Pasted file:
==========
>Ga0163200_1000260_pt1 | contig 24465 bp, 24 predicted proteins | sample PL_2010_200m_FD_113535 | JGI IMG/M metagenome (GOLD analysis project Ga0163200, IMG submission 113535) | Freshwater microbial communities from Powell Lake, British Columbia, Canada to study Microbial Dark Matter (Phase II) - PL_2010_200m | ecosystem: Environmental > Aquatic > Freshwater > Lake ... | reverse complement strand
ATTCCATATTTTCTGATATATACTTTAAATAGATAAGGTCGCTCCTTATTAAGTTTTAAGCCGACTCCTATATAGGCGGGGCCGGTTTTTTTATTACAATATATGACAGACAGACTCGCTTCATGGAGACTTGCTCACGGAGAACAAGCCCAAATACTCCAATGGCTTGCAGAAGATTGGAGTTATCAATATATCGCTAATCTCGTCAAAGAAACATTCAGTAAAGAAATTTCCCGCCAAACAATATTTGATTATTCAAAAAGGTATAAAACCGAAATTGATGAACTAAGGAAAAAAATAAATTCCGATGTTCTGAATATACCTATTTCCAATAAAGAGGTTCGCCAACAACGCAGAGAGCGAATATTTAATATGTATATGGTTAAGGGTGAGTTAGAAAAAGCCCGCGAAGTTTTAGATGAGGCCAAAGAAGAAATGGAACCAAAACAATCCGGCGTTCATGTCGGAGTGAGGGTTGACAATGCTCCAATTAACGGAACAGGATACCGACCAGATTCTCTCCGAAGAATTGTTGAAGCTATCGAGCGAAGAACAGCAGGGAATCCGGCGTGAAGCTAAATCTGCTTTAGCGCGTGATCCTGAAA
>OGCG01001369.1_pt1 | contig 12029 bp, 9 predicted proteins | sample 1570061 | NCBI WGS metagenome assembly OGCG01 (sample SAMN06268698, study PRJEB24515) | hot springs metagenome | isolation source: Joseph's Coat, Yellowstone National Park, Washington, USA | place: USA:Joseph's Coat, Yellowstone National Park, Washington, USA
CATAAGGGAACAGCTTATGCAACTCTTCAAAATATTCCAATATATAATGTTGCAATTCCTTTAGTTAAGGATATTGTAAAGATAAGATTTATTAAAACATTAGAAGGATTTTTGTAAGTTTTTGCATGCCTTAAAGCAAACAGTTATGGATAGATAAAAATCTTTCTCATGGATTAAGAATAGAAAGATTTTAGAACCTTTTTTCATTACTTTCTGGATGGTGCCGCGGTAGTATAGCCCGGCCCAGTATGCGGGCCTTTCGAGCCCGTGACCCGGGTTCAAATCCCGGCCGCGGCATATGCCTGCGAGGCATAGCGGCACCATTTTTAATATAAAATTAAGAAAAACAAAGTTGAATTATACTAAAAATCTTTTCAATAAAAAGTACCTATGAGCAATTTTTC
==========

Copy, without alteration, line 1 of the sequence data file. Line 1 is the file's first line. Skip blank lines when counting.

>Ga0163200_1000260_pt1 | contig 24465 bp, 24 predicted proteins | sample PL_2010_200m_FD_113535 | JGI IMG/M metagenome (GOLD analysis project Ga0163200, IMG submission 113535) | Freshwater microbial communities from Powell Lake, British Columbia, Canada to study Microbial Dark Matter (Phase II) - PL_2010_200m | ecosystem: Environmental > Aquatic > Freshwater > Lake ... | reverse complement strand